Investment Report Fourth Quarter 2019

The fourth quarter of 2019 resulted in a strong performance from global equity markets and included, for once, the UK market.

Over the quarter the FTSE World Index gained +1.1%. This return disguises a much higher return from global markets which was ameliorated by a significant strengthening in the value of Sterling. So, for example, the S&P500 index gained +8.5% over the quarter, but a UK investor only enjoyed a gain of +1.7%

Global markets were strong as the US Fed continued its policy of cutting interest rates and Trump announced an initial trade deal with the Chinese (due to be signed soon) which should engender a global economic recovery.

Here in the UK a strengthened GB£ also held back growth in our domestic market. Nonetheless, the FT All share index climbed by +4.2%. The UK market was buoyed by Boris Johnson achieving an initial trade (or exit) deal with the EU and then winning the general election with a sizeable majority. This will hopefully allow the nation to move ahead after years of Brexit malaise. This good news also explains the rebound in the value of Sterling mentioned above.

Fixed interest securities gave up some of the gains enjoyed earlier in the year as expectations for growth and inflation rose.

UK commercial property has suffered its worst year for a long time with values gently falling. The woes on the Nation’s High Street are well documented, but a wider Brexit-related loss of confidence has taken its toll with one well know property fund having to “gate” withdrawals.

Here is a chart of the FTSE All-share Index for the previous 12 months:

…and the previous 5 years:

…and the previous 5 years:

PORTFOLIO PERFORMANCE

I enclose tables showing the performance of all portfolios over various time periods to the 31 December 2019.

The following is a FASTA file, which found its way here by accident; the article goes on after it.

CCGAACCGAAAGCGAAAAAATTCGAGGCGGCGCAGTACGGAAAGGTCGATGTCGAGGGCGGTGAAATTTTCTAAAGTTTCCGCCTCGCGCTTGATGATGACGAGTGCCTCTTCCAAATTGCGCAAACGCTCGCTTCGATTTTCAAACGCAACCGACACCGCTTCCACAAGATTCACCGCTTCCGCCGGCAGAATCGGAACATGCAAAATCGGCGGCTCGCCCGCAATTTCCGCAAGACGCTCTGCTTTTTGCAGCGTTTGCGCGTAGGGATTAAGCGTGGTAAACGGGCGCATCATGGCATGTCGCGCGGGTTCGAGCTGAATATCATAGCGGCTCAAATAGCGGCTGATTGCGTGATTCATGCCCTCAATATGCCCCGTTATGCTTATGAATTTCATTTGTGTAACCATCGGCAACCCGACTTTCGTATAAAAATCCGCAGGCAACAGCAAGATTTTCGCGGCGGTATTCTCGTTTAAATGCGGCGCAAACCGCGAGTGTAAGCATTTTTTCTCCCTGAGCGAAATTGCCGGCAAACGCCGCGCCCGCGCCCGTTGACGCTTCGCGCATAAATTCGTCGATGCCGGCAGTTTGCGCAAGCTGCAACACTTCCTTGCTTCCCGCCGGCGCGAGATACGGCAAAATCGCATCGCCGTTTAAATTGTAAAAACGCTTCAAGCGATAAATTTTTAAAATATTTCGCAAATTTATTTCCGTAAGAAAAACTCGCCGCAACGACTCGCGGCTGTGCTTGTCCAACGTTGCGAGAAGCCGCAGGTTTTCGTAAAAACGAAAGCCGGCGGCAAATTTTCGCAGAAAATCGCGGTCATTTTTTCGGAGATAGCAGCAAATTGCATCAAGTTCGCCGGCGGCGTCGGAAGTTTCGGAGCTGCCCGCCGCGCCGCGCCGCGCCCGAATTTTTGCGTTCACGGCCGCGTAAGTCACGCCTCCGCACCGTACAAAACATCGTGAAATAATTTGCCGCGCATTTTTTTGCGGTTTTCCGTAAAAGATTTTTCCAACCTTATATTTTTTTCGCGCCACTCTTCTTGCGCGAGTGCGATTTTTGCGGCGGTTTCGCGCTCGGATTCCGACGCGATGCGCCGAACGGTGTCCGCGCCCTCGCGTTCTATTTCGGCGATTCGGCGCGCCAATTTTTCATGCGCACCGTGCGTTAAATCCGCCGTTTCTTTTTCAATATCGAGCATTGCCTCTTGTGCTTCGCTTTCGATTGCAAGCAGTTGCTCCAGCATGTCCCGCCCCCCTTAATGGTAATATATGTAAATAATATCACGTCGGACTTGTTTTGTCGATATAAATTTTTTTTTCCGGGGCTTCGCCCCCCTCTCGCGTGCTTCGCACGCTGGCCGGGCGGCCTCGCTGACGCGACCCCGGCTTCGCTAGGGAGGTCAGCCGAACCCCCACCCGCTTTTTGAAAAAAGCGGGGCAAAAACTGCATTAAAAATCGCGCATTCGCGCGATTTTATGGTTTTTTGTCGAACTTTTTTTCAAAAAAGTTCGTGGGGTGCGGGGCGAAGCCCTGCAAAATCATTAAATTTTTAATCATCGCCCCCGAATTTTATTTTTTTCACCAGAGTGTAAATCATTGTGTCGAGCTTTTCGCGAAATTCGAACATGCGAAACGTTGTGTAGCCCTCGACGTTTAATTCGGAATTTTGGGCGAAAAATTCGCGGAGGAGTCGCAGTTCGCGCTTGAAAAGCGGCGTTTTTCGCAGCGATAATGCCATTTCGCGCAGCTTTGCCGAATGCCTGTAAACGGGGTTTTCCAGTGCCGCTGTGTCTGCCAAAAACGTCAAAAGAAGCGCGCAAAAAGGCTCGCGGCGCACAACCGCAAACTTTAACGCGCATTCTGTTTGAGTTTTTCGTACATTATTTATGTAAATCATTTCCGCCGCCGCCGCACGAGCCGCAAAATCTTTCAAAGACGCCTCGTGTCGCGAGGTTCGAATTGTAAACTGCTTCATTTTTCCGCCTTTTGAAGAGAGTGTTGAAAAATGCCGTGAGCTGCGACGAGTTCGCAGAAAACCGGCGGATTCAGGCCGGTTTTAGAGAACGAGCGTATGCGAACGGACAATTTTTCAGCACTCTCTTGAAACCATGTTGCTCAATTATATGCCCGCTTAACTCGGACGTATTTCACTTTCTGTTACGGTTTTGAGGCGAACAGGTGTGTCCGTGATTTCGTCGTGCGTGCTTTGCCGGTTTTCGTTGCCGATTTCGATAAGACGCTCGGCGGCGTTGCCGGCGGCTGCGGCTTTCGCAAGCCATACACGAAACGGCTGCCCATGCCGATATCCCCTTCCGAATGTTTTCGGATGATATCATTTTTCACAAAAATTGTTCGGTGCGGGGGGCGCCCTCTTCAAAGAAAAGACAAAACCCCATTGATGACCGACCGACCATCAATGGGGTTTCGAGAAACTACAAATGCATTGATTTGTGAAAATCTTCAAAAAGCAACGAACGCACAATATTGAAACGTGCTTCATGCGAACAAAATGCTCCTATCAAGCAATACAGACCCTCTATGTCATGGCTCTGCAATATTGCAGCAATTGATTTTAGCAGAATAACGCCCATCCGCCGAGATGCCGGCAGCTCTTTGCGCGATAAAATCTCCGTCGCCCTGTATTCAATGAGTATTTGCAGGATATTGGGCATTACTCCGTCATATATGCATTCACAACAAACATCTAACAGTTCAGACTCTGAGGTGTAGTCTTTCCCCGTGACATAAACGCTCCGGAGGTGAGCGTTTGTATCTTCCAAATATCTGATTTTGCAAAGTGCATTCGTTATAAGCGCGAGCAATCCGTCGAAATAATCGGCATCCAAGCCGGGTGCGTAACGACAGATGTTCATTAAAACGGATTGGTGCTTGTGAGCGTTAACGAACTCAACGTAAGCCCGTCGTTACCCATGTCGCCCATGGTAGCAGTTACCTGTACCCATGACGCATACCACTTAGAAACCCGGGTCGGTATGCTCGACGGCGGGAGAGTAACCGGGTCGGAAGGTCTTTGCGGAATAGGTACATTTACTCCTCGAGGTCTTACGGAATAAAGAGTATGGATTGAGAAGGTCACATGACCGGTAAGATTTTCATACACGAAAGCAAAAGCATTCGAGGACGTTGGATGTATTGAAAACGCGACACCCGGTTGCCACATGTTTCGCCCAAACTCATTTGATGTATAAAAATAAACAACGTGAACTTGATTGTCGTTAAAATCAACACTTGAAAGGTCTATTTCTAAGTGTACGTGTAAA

Short-term performance

Parmenion Portfolio/Index Three months Performance to
31 December 2019
One year Performance to
31 December 2019
Cautious Portfolio +1.1% +12.1%
Average Mixed Investment fund (20-60% shares) +1.7% +11.8%
Balanced Portfolio +3.7% +18.0%
Average Mixed Investment fund (40-85% shares) +2.3% +15.7%
Adventurous Portfolio +4.4% +20.2%
Average Flexible Investment Fund +2.7% +15.6%
FTSE all share index +4.1% +19.1%
FTSE world index exUK (£) +1.2% +23.1%
IBOX Gilt Index -4.2% +7.1%

Long-term performance 

Parmenion Portfolio/Index Five year Performance to
31 December 2019
Ten year Performance to
31 December 2019
Cautious Portfolio +28.7% +93.3%
Average Mixed Investment fund (20-60% shares) +27.0% +67.2%
Balanced Portfolio +46.8% +116.7%
Average Mixed Investment fund (40-85% shares) +38.5% +94.0%
Adventurous Portfolio +60.6% +136.7%
Average Flexible Investment Fund +39.2% +87.3%
FTSE all share index +43.8% +118.2%
FTSE world index exUK (£) +85.7% +213.6%
IBOX Gilt Index +21.9% +73.1%

 

PORTFOLIO REVIEW

Cautious Portfolio

The Cautious Portfolio gained +1.1% over the fourth quarter under-performing its benchmark (the average mixed investment (20-60% shares) fund) which gained +1.7%.

Markets were strong over the quarter with funds focused on UK mid and smaller sized companies performing well (eg Miton UK Multicap Income up +7.1%). Our fixed-income investments were a drag on performance.

During the quarter we sold Jupiter European and bought Fidelity European as the manager at Jupiter left to set up his own fund management business. This was a shame as the Jupiter fund had been a superb investment. We also reinvested most of the cash held in the portfolio in Gilts which provide a counter balance for the equity component.